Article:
Saturday, July 5, 2014

June 2014


Venlafaxine About as Effective as Estrogen for Menopausal Symptoms


Low-Dose Estradiol and the Serotonin-Norepinephrine Reuptake Inhibitor Venlafaxine for Vasomotor Symptoms


JAMA Internal Medicine

Abstract Conclusions
Low-dose oral estradiol and venlafaxine are effective treatments for VMS in women during midlife. While the efficacy of low-dose estradiol may be slightly superior to that of venlafaxine, the difference is small and of uncertain clinical relevance.


Study Identifies Decreased Dopamine Transmission in Cortex of Patients With Alcoholism


Decreased Prefrontal Cortical Dopamine Transmission in Alcoholism


The American Journal of Psychiatry

Abstract Conclusions  
The results of this study, for the first time, unambiguously demonstrate decreased dopamine transmission in the cortex in alcoholism. Further research is necessary to understand the clinical relevance of decreased cortical dopamine as to whether it is related to impaired executive function, relapse, and outcome in alcoholism.

Link: http://ajp.psychiatryonline.org/article.aspx?articleID=1877641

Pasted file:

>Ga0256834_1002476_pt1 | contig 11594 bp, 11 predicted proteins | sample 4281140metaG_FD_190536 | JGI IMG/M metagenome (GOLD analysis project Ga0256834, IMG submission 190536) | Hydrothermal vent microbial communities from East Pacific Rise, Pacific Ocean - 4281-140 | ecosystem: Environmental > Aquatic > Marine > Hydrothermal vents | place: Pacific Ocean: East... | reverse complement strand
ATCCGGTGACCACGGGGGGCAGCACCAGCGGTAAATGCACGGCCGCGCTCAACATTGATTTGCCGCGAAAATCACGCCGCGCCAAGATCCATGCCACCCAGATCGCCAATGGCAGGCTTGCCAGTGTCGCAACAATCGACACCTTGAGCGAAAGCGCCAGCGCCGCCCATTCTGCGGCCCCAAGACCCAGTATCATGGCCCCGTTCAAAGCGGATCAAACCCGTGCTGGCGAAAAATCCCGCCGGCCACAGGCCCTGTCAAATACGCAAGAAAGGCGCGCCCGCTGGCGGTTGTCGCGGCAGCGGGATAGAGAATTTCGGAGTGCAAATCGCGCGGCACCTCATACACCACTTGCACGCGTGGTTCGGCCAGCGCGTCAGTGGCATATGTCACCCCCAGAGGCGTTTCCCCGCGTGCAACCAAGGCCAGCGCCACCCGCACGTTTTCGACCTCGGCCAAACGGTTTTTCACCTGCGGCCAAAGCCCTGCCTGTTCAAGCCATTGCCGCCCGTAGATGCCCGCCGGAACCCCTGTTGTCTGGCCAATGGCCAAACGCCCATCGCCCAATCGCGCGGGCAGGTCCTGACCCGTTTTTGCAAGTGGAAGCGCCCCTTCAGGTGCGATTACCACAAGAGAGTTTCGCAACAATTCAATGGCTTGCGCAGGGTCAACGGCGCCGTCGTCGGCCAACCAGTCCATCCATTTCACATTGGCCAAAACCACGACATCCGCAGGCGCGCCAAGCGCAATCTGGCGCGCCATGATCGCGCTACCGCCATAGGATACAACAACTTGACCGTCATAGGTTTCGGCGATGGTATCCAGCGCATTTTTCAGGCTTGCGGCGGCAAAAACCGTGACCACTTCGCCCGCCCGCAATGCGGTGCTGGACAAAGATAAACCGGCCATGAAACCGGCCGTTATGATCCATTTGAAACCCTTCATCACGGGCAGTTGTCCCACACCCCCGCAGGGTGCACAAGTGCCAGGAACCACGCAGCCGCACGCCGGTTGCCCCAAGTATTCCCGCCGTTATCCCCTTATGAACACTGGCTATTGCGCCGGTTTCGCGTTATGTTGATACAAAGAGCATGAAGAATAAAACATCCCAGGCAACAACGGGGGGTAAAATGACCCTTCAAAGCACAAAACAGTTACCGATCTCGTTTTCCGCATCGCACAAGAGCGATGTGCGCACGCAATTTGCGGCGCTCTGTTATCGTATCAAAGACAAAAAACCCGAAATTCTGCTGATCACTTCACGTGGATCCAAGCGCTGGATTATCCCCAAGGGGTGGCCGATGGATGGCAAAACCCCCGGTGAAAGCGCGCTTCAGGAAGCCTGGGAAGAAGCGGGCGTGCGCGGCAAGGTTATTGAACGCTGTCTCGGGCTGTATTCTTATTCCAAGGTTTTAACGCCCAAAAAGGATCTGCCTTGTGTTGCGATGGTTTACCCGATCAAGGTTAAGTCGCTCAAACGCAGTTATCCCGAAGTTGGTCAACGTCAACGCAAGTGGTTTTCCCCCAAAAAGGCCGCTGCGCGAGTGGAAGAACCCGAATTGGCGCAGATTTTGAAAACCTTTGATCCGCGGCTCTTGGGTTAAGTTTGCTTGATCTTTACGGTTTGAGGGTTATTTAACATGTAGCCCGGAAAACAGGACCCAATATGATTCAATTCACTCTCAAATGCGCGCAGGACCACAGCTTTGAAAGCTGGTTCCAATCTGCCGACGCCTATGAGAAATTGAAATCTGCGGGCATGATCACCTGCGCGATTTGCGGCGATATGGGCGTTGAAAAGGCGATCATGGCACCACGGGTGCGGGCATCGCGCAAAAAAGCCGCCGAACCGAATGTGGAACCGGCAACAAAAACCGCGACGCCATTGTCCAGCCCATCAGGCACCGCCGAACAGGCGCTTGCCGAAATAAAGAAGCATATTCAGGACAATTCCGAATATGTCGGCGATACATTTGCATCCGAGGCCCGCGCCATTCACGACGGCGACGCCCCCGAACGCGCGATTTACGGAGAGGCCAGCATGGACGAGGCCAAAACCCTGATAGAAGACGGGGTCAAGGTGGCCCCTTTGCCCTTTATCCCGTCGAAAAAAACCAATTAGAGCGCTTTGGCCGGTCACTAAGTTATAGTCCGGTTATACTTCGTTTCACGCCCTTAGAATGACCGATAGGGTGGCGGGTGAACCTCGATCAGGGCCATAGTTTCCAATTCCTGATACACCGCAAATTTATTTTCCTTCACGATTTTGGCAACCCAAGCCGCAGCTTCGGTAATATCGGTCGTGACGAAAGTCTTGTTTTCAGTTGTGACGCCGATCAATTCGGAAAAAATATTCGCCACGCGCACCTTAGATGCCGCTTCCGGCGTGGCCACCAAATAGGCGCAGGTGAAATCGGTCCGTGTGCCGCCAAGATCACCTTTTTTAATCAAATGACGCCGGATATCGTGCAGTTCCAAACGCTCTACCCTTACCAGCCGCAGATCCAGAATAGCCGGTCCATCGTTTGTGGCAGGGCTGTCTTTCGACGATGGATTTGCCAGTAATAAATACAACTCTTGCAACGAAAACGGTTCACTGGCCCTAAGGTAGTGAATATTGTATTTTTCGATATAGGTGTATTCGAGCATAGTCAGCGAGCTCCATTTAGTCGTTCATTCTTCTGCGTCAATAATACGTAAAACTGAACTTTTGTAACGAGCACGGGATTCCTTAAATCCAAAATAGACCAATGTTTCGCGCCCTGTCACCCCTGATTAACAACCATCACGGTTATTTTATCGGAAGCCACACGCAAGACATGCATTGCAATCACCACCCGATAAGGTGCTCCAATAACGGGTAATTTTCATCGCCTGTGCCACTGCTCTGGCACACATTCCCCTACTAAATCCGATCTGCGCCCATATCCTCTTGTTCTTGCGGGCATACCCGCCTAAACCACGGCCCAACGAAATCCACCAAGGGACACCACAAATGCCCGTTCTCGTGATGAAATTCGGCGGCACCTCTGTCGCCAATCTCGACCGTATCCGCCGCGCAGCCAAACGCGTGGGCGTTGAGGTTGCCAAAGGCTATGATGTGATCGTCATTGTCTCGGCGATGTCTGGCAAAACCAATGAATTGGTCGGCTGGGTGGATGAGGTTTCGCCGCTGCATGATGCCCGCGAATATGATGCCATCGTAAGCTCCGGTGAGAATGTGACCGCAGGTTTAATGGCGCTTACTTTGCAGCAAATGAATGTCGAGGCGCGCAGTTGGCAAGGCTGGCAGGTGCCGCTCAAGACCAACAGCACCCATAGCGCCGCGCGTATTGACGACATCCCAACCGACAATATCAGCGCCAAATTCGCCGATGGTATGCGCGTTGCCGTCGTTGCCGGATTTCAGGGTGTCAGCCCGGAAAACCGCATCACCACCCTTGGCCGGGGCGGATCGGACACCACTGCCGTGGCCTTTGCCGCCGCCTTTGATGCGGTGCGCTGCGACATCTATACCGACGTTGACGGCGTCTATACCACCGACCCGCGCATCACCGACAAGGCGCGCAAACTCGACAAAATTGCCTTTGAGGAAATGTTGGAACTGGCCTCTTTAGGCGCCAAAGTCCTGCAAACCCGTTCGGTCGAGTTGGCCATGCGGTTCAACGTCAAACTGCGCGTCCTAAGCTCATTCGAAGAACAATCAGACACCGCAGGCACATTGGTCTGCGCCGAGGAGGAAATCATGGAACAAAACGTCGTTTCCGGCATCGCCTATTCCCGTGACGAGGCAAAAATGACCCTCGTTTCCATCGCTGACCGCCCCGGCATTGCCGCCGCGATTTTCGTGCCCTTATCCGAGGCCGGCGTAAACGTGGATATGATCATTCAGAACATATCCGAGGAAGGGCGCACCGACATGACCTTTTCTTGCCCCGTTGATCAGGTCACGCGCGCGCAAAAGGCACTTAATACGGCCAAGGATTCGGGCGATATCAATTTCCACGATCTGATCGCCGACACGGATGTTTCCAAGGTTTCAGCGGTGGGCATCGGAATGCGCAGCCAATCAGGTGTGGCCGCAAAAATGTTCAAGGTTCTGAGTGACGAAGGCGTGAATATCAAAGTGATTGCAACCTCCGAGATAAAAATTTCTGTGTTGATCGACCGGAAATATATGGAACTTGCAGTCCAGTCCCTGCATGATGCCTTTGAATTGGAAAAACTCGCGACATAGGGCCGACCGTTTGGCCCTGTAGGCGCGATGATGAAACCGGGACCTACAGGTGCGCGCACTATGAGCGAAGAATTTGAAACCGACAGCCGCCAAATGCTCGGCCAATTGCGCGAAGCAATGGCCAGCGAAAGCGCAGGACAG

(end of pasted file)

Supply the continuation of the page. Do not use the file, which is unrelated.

NIDA Summarizes Research on Negative Health Consequences of Marijuana Use


Adverse Health Effects of Marijuana Use


The New England Journal of Medicine

Conclusions
Marijuana use has been associated with substantial adverse effects, some of which have been determined with a high level of confidence.
Marijuana, like other drugs of abuse, can result in addiction. During intoxication, marijuana can interfere with cognitive function (e.g., memory and perception of time) and motor function (e.g., coordination), and these effects can have detrimental consequences (e.g., motor-vehicle accidents). Repeated marijuana use during adolescence may result in long-lasting changes in brain function that can jeopardize educational, professional, and social achievements. However, the effects of a drug (legal or illegal) on individual health are determined not only by its pharmacologic properties but also by its availability and social acceptability. In this respect, legal drugs (alcohol and tobacco) offer a sobering perspective, accounting for the greatest burden of disease associated with drugs77 not because they are more dangerous than illegal drugs but because their legal status allows for more widespread exposure. As policy shifts toward legalization of marijuana, it is reasonable and probably prudent to hypothesize that its use will increase and that, by extension, so will the number of persons for whom there will be negative health consequences.

Link: http://www.nejm.org/doi/full/10.1056/NEJMra1402309


Antidepressants May Have Role in Preventing Alzheimer's Disease


An Antidepressant Decreases CSF Aβ Production in Healthy Individuals and in Transgenic AD Mice


Science Translational Medicine

Abstract